PED sends back Belen FY budget
The New Mexico Public Education Department rejected the Belen Consolidated Schools' 2012-13 proposed operating budget on Tuesday.
The $30 million proposed budget was kicked back to the district for revisions due to a proposed 1 percent salary increase.
Board of Education President R. Sam Chavez announced NMPED's decision at the board's meeting Tuesday, because, he said, it's important employees know what the district is faced with.
"The state, PED, will not allow this board to give a 1 percent raise to employees, and that is the entire reason why the state is rejecting our budget," Chavez said.
Superintendent Ron Marquez, Director of Business and Finance George Perea and finance committee members will meet with NMPED representatives on Friday, June 1, to review the proposed budget. It will be resubmitted to the state before the NMPED meeting without the increase, Perea said.
Leslie A. Lujan, NMPED's executive budget analyst, sent an e-mail Tuesday afternoon, before the school board meeting, to Marquez and Perea, stating the budget was being returned to the district for revisions.
"The PED, at this time, will not approve a budget for the district which includes salaries and benefits with growth not mandated by statute," Lujan's email states.
Such mandates could include the establishment of a minimum salary for teachers based on licensure level or the New Mexico Educational Retirement Board contribution shift to employees, the email states.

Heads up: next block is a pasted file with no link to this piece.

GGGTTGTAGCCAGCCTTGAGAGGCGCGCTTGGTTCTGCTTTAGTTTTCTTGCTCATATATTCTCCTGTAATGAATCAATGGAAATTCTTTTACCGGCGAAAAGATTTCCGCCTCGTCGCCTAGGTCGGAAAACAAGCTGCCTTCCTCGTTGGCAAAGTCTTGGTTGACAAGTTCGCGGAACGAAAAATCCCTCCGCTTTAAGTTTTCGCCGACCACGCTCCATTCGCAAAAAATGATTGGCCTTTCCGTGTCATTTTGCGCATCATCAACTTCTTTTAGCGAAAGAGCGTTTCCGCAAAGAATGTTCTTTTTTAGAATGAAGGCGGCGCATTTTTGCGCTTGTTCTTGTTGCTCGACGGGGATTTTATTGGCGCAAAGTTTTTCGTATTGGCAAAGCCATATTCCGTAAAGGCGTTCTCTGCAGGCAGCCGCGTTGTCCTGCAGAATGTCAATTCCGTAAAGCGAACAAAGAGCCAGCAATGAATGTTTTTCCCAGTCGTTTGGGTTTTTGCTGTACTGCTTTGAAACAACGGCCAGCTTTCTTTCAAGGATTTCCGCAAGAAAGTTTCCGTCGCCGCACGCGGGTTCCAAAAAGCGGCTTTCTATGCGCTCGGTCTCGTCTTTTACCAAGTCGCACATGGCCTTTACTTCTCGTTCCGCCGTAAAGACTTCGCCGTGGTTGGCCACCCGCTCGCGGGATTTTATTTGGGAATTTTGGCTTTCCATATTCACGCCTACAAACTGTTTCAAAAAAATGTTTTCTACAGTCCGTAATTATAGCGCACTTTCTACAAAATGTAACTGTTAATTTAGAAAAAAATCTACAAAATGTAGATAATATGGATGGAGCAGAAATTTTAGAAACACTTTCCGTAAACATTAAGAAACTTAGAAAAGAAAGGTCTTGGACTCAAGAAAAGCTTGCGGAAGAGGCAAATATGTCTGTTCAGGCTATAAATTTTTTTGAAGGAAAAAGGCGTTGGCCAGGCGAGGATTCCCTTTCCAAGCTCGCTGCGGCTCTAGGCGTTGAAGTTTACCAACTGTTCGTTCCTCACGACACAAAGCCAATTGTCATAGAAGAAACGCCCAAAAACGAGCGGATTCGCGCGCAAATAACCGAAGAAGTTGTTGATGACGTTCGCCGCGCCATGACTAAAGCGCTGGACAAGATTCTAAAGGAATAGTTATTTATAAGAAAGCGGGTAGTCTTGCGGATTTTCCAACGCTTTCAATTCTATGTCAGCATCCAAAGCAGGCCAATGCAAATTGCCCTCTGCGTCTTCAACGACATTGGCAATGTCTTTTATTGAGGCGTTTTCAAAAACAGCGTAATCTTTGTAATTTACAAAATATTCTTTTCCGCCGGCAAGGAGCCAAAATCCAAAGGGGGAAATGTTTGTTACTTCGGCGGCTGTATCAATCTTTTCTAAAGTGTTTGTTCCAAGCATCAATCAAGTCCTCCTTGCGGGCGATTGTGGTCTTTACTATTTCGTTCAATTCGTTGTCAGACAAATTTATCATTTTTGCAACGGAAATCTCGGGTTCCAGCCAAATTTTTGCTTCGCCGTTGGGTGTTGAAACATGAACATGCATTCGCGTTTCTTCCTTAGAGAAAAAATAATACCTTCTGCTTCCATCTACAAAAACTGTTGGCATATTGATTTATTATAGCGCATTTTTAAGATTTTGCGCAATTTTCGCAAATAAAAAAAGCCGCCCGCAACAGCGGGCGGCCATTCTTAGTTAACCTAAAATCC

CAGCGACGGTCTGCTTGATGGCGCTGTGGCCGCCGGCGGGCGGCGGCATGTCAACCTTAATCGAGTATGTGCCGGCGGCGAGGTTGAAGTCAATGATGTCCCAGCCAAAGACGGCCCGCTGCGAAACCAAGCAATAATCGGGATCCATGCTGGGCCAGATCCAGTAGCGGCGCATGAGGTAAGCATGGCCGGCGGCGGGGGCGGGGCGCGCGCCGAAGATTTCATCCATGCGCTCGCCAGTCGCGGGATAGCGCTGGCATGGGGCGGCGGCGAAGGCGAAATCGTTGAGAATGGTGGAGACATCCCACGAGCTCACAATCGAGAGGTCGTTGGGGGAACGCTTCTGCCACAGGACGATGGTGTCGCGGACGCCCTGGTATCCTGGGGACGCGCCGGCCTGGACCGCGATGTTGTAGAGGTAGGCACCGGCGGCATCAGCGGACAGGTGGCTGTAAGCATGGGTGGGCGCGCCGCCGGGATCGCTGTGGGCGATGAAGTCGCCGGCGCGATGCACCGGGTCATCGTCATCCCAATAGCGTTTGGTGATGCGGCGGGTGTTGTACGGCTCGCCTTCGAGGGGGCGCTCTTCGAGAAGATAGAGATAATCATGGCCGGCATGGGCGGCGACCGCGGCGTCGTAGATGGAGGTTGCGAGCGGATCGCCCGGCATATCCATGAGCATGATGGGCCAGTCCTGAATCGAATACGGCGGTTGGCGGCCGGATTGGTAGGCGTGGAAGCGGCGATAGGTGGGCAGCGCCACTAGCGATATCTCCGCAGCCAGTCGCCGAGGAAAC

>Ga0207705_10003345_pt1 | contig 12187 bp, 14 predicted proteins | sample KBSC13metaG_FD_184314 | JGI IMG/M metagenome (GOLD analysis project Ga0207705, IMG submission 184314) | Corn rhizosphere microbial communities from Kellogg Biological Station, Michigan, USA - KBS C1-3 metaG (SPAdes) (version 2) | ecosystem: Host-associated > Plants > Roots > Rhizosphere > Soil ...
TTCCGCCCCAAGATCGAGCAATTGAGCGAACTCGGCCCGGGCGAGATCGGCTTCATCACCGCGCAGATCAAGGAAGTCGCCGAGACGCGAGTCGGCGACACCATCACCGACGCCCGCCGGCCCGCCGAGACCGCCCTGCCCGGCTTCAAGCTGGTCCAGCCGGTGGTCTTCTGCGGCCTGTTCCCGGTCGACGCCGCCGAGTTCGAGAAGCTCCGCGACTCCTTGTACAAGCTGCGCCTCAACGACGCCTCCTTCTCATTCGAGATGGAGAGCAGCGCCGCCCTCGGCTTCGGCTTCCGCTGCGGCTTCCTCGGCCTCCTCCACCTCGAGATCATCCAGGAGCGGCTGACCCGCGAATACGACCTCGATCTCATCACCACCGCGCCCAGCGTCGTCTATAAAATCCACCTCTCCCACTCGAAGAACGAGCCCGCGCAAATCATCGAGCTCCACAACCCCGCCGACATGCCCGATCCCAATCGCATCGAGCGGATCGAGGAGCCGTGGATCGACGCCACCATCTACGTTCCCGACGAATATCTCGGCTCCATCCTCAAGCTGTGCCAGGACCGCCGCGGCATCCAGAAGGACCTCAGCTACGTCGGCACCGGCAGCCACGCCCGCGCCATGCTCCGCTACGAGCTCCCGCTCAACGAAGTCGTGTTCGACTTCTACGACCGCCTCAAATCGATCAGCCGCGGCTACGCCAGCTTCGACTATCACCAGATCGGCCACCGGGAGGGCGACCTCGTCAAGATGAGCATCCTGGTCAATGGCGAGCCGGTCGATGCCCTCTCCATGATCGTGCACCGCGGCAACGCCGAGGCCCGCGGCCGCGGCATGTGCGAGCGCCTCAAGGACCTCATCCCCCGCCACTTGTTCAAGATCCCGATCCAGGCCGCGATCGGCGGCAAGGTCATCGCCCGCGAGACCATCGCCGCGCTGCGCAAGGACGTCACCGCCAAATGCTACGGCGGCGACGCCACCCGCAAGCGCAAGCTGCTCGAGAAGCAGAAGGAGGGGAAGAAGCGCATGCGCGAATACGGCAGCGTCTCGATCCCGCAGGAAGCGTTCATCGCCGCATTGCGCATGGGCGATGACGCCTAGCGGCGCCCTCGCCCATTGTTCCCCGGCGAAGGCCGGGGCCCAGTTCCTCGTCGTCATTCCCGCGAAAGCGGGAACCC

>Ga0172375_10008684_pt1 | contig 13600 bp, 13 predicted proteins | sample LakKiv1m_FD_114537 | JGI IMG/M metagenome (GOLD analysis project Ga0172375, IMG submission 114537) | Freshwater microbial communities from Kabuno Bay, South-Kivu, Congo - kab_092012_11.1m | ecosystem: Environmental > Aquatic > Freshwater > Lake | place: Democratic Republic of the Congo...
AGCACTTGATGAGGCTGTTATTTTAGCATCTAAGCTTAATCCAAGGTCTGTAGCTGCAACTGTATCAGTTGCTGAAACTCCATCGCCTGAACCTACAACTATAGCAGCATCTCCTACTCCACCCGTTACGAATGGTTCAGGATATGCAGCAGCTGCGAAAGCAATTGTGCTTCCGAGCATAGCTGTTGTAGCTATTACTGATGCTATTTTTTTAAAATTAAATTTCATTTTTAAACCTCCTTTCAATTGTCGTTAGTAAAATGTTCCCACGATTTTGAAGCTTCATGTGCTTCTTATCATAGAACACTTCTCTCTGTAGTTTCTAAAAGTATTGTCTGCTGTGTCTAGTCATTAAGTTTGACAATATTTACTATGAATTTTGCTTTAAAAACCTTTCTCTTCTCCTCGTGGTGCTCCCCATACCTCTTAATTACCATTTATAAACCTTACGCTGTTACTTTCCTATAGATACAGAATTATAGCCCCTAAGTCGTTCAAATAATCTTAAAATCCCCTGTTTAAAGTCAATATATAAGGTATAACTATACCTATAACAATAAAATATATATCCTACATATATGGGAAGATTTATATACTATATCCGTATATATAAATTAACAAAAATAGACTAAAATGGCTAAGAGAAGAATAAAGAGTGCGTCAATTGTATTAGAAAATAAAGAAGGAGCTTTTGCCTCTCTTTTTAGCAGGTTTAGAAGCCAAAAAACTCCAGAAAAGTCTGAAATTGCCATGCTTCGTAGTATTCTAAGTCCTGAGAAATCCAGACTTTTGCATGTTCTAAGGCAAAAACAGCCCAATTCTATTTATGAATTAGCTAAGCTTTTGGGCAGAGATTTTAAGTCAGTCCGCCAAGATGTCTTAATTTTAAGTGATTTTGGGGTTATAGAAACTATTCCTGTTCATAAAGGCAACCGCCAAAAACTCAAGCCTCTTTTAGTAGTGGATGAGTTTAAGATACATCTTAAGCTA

The email goes on to explain that this procedure is in place for districts with outstanding financial issues.
For Belen, this is in reference to the delinquent submission of the 2009-10 and 2010-11 audits, which resulted in the district being mandated to submit monthly financial reports instead of quarterly reports to NMPED, beginning in March 2011.
"Though the district is current with its reporting, the PED continues to note concerns with the reporting of cash," Lujan states.
Without audit reports, the state can't verify the projected cash flow into the district, which the budget is based on, Perea said.
However, the 2009-10 audit was approved by the New Mexico Office of the State Auditor and submitted to NMPED in April, Perea said. He estimates the 2010-11 audit will be completed in June.
The district fell behind in submitting financial reports during an administrative change of the superintendent and business and finance director and switch to a new accounting software.
Perea said he's been notifying NMPED on a regular basis of the district's financial progress.
"I talked with her this morning … She knows that this superintendent, school board and district are trying to get caught up with everything," Perea said.
NMPED also rejected the budget due to confusion over the funding source used for the salary increases.
Gov. Susana Martinez appropriated additional funds toward instructional improvements to school districts for 2012-13.
"We're trying to prove to (NMPED) that (the salary increase) isn't coming out of that increase," Chavez said.
Funds used for the salary increase came from 18 short-term teacher contracts that weren't renewed, Perea said.
Since the budget was rejected, the district will need to reopen contract negotiations with the National Education Association's Belen chapter and Belen Federation of School Employees.
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